The issue of SMSFs using reserves has become less of a concern for the ATO with regard to both newer strategies involving them, as well as any pre-existing ones establish under previous compliance rules.
“We have seen a decline, which is great, in the amount of reserves in SMSFs and probably because a few of them have now paid out some of those legacy pensions that were supporting those reserves,” ATO SMSF trustee experience director Kellie Grant told selfmanagedsuper.
Grant revealed a positive sign has been the fact regulator fears the reserves would be used more as a mechanism to manage or even avoid total super balance and transfer balance cap issues have not eventuated.
To this end, she acknowledged the ATO has been monitoring the use of reserves closely since 2017 and has not been able to identify any worrying trends.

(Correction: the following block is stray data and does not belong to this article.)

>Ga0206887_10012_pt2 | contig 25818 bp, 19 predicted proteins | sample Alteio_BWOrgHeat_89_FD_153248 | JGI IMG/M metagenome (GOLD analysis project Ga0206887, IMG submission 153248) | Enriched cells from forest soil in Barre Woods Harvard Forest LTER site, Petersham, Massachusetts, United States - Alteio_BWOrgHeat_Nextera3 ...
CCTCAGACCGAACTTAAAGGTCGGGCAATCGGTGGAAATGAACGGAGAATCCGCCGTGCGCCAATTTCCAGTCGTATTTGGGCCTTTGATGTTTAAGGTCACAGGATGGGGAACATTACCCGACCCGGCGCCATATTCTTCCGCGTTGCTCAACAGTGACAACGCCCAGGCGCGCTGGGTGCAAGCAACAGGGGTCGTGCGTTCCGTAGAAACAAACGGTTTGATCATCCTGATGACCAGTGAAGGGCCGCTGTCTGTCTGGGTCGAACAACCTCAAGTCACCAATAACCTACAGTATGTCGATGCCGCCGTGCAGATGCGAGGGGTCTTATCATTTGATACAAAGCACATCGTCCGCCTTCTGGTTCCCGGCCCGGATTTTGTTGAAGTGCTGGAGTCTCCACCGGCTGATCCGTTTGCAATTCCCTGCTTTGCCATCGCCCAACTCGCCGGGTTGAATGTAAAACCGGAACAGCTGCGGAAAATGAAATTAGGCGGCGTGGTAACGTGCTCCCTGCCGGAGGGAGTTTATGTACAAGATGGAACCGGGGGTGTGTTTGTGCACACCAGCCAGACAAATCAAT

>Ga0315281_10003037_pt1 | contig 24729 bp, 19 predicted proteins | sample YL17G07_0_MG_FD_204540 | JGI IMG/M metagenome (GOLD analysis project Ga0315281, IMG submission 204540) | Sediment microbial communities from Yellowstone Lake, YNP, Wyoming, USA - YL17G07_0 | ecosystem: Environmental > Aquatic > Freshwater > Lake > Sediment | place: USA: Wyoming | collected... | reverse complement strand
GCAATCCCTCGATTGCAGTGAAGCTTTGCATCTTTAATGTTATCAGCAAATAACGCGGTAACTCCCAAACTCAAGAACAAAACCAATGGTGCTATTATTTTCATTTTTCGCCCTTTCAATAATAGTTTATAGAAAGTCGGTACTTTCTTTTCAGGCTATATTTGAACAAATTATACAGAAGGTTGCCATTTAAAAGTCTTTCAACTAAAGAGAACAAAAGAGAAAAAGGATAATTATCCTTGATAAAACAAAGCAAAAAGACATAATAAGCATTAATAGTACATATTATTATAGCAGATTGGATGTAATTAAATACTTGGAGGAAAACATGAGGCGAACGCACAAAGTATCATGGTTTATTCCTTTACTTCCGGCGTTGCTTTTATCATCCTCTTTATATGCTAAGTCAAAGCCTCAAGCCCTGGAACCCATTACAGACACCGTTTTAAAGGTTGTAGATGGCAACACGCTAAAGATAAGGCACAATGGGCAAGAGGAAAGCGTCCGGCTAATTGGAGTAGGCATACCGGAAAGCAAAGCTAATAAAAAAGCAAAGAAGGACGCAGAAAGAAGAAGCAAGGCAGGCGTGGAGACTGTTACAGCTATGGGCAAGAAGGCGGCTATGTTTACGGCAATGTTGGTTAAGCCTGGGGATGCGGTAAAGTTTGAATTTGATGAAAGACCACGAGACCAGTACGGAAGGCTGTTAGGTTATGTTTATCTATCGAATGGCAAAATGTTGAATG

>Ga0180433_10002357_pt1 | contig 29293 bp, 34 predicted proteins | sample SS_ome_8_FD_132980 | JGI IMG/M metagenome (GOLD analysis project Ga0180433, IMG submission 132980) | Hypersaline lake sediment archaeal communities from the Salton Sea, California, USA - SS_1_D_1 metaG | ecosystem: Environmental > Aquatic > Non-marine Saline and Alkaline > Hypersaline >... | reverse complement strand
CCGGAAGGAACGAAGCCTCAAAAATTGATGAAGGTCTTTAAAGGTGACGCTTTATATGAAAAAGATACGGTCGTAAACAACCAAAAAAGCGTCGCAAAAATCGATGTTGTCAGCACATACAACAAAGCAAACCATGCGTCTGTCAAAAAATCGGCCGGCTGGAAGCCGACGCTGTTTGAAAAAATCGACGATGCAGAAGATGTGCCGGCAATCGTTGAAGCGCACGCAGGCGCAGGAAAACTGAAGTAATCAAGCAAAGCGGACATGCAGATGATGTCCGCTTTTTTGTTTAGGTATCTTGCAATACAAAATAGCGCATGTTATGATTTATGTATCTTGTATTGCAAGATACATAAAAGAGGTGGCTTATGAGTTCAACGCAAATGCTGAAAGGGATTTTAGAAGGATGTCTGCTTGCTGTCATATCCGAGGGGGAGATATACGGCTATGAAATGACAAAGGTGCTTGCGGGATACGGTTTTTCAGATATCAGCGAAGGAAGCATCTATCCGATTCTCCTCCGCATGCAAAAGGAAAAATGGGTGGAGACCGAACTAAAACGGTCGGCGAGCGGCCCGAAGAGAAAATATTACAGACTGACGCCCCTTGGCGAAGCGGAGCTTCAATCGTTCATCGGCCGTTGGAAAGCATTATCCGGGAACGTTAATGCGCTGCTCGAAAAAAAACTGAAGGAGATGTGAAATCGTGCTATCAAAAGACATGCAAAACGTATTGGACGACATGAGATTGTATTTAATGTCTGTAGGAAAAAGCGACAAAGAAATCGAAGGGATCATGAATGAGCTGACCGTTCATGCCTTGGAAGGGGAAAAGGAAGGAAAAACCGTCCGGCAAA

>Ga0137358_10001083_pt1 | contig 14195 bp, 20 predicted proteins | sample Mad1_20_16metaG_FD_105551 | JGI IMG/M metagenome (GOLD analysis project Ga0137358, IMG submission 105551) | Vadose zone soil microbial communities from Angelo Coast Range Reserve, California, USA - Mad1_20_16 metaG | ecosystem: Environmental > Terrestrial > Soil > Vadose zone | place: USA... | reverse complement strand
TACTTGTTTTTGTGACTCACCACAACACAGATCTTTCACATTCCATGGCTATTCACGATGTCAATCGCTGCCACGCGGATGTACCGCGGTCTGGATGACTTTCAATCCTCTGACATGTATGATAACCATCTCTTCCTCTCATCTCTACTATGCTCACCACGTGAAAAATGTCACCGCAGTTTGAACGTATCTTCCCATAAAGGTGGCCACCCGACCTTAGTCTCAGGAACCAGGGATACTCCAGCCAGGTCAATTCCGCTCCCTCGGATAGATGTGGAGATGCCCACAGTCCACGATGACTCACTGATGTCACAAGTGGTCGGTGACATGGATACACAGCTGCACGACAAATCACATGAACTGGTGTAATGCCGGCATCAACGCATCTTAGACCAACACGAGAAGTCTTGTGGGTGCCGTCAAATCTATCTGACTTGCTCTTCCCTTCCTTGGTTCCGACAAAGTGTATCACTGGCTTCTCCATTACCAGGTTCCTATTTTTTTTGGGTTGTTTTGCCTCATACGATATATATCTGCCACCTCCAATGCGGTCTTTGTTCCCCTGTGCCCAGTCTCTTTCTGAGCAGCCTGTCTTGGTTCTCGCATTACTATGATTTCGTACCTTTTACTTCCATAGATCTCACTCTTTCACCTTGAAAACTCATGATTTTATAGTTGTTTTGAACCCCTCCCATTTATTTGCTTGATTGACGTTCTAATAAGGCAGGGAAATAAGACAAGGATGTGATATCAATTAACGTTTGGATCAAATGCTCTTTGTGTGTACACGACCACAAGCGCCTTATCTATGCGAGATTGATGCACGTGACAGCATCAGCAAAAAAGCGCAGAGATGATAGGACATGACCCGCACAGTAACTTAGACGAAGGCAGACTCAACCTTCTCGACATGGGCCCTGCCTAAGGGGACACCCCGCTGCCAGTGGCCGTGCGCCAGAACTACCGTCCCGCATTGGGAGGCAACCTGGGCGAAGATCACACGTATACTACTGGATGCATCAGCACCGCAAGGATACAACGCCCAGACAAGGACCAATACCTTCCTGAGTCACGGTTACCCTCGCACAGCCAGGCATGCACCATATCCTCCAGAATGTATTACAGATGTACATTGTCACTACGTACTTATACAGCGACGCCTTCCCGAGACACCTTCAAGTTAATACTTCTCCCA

According to Grant, the current situation with the use of reserves falls into line with the regulator’s attitude on the subject.
“As you know, our view is that an SMSF doesn’t really need to have a reserve unless it’s supporting one of those legacy pensions,” she said.
She also took the opportunity to reiterate the circumstances where the ATO does not consider a reserve has actually been used.
“With respect to those SMSFs that use a strategy where individuals make a contribution in one financial year and then allocate it to a member in the next – we don’t really see that as being the use of a reserve as such,” she noted.
Since this strategy is seen as employing a suspense account rather than a reserve, she confirmed there are no associated compliance actions required.
“I did want to take the opportunity to point out that people don’t need to report because we are still seeing some trustees report those sort of suspense accounts as a reserve in the return when they really don’t need to,” she said.